At long last, Twin Cities gays and their allies have something to listen to -- our very own LGBT-friendly radio station.
96.7 Pride Radio, a new iHeartMedia (formerly Clear Channel) experiment, is providing a safe space for anyone who loves their pop hits remixed into nearly un-listenable (but very danceable!) club jams. The station, which will be commercial free for its first two weeks, launched June 11 with a 24-hour block of Madonna jams.
Billed as the first LGBT station in the nation, 96.7 Pride Radio is an interesting concept that also raises a difficult question: Do gay people like a certain kind of music? So much so that we need a radio station devoted to our very particular sonic preferences and the "lifestyle" that accompanies it?
"June is Pride Month, and I can imagine no better time to launch a station this important to the Twin Cities community," Hartley Adkins, executive vice president of operations for iHeartMedia, says in a press release. "This groundbreaking station represents a place for amazing music and entertainment, but also a platform for the LGBT community. 96.7 Pride Radio is a destination to express opinions, be heard, and connect."
While it's imperative that gay voices and perspectives reach critical mass in the media, a radio station themed around the "gay experience" risks pandering to alleged or perceived gay preferences, and certainly opens the door for criticism.
For example, why is it that much of the programming on 96.7 Pride Radio so far has been bumping club music? Does all of the programming need to be evocative of a Sunday-Funday rooftop pool party? Did that Sam Smith lullaby really need to be juiced-up and sexified, so that now it works better as I pull off my shirt in front of a roomful of sweaty, twerking strangers?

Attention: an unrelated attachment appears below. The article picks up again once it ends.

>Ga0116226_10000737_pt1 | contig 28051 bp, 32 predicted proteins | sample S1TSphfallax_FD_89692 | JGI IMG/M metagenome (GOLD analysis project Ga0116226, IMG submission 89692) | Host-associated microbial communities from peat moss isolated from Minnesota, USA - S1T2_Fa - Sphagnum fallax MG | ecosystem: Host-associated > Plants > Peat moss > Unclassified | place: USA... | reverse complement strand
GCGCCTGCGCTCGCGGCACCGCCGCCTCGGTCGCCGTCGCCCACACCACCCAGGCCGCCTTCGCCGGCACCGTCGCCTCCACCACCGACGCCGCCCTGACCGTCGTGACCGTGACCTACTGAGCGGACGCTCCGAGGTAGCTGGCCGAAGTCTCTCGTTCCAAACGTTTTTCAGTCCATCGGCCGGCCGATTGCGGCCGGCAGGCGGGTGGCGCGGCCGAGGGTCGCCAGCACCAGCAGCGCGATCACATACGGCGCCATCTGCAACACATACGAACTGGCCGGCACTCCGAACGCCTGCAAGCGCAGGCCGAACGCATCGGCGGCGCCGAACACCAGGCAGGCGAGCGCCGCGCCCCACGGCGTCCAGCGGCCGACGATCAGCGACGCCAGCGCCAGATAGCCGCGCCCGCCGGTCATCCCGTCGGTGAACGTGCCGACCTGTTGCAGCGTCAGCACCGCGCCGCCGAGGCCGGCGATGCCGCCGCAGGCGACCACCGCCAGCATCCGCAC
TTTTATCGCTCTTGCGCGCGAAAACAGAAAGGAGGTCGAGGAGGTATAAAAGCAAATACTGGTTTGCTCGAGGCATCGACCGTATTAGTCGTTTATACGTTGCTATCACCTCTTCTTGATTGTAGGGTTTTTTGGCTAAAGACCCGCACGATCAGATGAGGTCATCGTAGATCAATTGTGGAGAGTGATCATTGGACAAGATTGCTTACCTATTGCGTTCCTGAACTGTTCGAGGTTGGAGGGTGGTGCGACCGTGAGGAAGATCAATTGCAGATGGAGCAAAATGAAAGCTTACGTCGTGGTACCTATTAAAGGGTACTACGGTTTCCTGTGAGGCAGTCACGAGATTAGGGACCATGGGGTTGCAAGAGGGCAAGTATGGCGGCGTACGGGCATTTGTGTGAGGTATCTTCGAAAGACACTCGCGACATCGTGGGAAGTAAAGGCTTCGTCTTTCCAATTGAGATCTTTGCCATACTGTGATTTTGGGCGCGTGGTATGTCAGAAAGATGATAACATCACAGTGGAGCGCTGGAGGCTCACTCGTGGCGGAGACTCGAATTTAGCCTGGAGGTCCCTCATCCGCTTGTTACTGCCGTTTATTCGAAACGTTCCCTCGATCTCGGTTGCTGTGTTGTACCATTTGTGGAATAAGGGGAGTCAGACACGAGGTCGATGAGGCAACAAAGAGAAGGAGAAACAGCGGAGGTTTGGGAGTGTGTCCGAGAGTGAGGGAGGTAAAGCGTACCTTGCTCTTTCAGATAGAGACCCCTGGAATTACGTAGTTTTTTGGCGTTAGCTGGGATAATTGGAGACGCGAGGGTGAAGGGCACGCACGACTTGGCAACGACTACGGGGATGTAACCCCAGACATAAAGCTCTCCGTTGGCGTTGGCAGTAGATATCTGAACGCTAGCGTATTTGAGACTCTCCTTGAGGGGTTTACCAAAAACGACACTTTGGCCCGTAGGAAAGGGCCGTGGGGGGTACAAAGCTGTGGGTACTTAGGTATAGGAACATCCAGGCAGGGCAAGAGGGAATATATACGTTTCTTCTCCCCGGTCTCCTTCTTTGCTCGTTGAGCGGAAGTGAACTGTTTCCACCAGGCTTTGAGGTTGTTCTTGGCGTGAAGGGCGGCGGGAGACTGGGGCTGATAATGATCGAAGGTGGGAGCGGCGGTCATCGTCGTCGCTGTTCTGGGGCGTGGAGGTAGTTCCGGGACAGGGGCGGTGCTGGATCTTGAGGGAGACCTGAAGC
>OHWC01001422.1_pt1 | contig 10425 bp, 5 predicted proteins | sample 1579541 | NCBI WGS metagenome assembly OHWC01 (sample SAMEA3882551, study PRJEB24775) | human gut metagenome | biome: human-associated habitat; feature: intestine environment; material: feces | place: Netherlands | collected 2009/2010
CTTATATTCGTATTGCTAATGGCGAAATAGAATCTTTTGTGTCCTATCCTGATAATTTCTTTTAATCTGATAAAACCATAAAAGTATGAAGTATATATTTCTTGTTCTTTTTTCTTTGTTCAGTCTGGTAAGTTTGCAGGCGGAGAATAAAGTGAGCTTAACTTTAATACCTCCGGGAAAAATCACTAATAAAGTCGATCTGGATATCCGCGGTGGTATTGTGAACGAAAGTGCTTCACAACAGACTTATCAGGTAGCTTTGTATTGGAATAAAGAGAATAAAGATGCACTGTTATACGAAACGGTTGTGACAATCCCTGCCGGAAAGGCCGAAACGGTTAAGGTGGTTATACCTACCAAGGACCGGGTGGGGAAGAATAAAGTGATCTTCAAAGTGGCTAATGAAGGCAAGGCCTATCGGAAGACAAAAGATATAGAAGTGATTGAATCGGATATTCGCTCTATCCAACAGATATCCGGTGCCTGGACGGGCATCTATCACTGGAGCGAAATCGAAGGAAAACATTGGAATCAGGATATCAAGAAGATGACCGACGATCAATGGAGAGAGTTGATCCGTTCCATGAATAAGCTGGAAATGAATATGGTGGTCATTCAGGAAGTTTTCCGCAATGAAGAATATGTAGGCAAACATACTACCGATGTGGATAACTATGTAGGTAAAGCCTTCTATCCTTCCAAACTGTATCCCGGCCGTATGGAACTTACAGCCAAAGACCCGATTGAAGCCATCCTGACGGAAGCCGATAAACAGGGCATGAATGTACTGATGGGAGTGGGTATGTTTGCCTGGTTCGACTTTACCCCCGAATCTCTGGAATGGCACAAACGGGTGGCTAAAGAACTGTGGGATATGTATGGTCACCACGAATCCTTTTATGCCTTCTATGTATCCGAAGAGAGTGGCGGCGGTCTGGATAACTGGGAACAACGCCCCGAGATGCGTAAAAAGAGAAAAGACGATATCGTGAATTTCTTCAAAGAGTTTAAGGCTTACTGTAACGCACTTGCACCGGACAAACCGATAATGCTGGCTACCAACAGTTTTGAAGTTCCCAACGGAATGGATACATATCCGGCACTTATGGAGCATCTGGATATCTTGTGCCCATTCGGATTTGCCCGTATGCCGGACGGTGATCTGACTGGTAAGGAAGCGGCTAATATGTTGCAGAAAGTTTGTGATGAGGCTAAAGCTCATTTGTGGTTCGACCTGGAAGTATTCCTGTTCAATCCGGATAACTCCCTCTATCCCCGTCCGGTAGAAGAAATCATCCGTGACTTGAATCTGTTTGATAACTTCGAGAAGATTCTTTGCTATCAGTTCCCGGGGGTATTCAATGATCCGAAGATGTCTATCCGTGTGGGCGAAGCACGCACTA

While there may be some LGBT listeners who want non-stop dance-pop, the omnipresence of this music suggests that maybe it would have been better to have named the station "The Club" or something similarly innocuous, rather than try to pander to an entire "community" at the risk of putting them all in a tidy box.
LGBT-specific programming is nothing new to the media world. Logo television boasts a lineup of shows that are meant to pique gay interests--from RuPaul's Drag Race (a personal favorite) to dramas like Cucumber and Banana. Much like 96.7 Pride Radio, Logo is also owned by a mega-media company and was developed to appeal to a certain set of perceived interests -- you're gay, so there's a good chance you like RuPaul. In some cases that may be true, but not all.
iHeartMedia recently launched Hot 102.5 (102.5 FM) in the Twin Cities, a station that plays old-school R&B and hip-hop, but they didn't brand that new station by sloppily affiliating it with a demographic. Attempting to define a lifestyle or experience, especially when you're a large company hoping to sell to that audience, is dangerous territory. Using that demographic as a trendy opportunity is something much worse.
This is not to say that there isn't room for a smart, nuanced, and diverse Twin Cities radio station that services and elevates all things LGBTQA -- that could be a win. But when programming is limited to a Will-and-Grace-ified understanding of what it means to be part of this community -- no one is served except those who never leave the Saloon.
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